About the Nursing Program


Historically, Charity Hospital School of Nursing was founded as a Diploma Program in 1894 through the cooperative efforts of the Charity Hospital New Orleans (CHNO) Board of Administrators, the Daughters of Charity of St. Vincent DePaul, and the Louisiana State Legislature. Eleven students enrolled in the first nursing class. The curriculum, which took 2 years to complete, consisted of lectures delivered by physicians and nursing “practice” in all patient care areas. In response to the expansion of medical knowledge and the increased responsibilities of nurses, the program of study was extended to 2½ years in 1913, and then to 3 years in 1915. The school participated in the Cadet Nurse Corps during World War II and its enrollment of 760 student nurses was one of the largest in the country. Refresher courses were offered to inactive nurses to help fill America’s need for nurses. Some milestones in the history of Charity include: Married students were allowed to enroll in 1964; the first African-American student was admitted to the school in 1965; and the first male students were admitted in 1971. 

In 1989, in response to a nursing shortage in Louisiana, officials from Delgado Community College (DCC) announced their intentions to start an Associate Degree in Nursing (ADN) program. In July 1990, the nursing school was officially transferred from CHNO to DCC and renamed Charity School of Nursing. With the graduation of the last diploma class in May 1992, a total of 6,273 graduates had received a diploma from Charity Hospital School of Nursing.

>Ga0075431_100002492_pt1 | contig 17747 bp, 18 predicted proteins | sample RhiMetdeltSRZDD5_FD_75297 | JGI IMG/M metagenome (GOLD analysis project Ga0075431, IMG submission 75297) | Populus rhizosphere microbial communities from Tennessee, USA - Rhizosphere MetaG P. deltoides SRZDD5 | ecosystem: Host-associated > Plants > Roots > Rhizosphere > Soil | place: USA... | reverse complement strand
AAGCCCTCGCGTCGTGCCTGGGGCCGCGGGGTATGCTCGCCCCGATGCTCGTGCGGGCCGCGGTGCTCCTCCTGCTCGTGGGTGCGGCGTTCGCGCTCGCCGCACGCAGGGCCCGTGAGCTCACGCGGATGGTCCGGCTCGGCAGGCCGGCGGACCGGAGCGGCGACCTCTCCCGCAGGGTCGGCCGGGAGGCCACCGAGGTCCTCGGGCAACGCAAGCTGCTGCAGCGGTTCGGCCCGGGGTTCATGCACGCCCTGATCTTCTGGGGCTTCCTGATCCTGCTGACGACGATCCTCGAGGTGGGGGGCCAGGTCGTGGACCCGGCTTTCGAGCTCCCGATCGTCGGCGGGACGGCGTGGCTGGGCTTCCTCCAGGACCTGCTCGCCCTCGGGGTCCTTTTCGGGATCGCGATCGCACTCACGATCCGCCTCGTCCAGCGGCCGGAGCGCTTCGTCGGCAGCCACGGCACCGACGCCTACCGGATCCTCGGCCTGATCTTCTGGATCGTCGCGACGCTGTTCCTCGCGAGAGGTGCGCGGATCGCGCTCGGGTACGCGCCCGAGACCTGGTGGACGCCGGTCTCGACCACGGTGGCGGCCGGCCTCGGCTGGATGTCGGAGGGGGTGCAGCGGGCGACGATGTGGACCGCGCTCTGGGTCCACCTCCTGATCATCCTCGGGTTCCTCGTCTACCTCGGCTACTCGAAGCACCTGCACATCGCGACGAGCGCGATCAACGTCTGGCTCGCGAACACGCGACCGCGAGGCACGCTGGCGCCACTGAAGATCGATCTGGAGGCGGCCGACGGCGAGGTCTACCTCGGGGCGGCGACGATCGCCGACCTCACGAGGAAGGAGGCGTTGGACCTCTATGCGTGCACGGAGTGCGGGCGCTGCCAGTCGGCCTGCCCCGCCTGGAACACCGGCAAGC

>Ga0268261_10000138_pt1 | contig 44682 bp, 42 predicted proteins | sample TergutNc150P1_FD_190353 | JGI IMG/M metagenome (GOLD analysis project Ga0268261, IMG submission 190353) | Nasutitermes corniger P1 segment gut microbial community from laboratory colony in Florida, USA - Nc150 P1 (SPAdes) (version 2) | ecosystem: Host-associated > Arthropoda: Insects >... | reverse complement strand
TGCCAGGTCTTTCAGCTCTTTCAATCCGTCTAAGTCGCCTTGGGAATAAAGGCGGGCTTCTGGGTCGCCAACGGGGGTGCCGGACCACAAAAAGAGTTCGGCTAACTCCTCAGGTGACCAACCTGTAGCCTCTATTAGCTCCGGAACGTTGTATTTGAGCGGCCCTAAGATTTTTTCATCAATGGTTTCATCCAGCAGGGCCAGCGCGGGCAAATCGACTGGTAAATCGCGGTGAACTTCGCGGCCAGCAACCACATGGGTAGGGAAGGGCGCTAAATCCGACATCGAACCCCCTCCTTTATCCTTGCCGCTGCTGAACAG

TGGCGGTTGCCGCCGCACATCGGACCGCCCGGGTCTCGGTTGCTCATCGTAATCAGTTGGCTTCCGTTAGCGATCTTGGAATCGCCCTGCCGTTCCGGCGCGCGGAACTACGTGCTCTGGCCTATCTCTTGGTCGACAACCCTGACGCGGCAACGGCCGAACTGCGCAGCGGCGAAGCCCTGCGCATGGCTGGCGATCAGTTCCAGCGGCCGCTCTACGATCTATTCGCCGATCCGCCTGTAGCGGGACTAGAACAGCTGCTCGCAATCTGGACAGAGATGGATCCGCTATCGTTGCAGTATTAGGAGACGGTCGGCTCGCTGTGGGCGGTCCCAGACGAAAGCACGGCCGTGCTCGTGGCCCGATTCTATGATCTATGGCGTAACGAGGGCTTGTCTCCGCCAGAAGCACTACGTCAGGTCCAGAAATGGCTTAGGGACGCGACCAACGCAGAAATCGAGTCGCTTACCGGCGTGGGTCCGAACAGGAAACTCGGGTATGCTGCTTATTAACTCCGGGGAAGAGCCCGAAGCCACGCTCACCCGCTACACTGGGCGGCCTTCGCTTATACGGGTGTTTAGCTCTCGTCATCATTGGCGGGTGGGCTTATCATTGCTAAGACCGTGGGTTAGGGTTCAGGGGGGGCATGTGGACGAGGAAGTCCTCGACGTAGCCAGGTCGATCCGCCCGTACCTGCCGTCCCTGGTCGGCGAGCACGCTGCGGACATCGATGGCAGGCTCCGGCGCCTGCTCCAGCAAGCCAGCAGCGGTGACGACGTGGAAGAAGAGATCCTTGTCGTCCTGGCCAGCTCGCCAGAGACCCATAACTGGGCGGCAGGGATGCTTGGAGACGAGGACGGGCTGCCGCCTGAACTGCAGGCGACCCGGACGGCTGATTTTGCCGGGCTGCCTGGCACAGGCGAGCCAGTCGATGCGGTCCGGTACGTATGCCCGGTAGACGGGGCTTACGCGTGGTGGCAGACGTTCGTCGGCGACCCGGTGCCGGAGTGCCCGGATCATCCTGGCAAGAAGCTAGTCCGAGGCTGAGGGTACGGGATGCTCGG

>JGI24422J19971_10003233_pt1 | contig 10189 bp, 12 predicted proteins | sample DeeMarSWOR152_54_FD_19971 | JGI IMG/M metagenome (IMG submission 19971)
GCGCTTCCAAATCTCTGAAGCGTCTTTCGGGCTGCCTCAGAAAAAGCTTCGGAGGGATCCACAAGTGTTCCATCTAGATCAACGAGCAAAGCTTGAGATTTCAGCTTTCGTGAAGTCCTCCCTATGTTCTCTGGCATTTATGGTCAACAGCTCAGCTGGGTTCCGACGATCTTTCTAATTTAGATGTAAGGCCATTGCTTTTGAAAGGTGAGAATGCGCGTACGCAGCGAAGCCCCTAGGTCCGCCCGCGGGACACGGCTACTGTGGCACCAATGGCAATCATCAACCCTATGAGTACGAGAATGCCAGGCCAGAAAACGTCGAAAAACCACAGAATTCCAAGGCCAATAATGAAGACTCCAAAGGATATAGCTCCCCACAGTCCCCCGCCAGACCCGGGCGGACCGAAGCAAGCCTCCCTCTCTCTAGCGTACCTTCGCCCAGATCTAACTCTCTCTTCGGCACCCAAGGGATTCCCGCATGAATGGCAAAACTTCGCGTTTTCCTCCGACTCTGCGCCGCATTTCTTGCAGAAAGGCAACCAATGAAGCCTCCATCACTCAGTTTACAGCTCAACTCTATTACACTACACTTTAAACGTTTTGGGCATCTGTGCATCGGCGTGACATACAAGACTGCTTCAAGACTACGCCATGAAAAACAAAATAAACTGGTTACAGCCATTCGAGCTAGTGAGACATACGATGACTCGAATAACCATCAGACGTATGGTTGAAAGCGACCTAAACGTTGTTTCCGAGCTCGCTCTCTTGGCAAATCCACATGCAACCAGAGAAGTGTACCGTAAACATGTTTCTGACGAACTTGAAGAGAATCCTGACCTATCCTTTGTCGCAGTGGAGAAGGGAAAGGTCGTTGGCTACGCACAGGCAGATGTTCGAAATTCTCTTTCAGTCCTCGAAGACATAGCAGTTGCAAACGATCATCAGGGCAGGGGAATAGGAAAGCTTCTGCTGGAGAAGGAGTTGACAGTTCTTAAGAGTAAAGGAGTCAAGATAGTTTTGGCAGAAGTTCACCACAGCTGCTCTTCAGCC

The first class in the new 2-year ADN program was admitted in January 1991. The program was well received by the community and now graduates over 200 students per year. Pass rates on the national nurse licensing exam continue to be at or above state and national standards. Surveys of graduates and their employers demonstrate that graduates of the school are well prepared, respected, and sought after. The ADN nursing program is accredited by the National League for Nursing Accrediting Commission (last visit 2009). 

Another milestone for this proud program is its recovery from the devastation of Hurricane Katrina in August 2005. The program graduated 162 weary, proud students in January 2006. The campus, one block from the Superdome and inundated by water and wind, welcomed fourth semester students back in November 2005. The program had compressed sessions from January through July of 2006 to help students “catch up” on the semester missed. CSN helped redevelop the area of downtown New Orleans. The motto was “Rebuilding New Orleans-One Nurse at a Time.” 

The programs’ LPN to RN transition track allows admitted LPN’s the option of 3 tracks: 1. generic; 2. advanced placement via exam; 3. credit for experience with three semesters of nursing courses to complete. 

In 1997, DCC merged with Louisiana Technical College. The merger resulted in the gain of a practical nursing program where a technical diploma in practical nursing is awarded upon completion of an 18-month educational program. Post Katrina the PN program at the Louisiana Technical College in Region I was closed with students now enrolling in the DCC PN program. In 2008 the PN program moved to the PN Center of Excellence at the technical center, but remains under the administration of the Charity Campus dean. 

The present Nursing Education Building, completed in 1973, covers an area of 200,000 square feet and has eight floors. This facility houses traditional classrooms, two compressed video classrooms, skills labs, a media center with a television production studio, two human patient simulator labs, a library, a computer center, a gym, offices, lounges, conference rooms, and limited parking.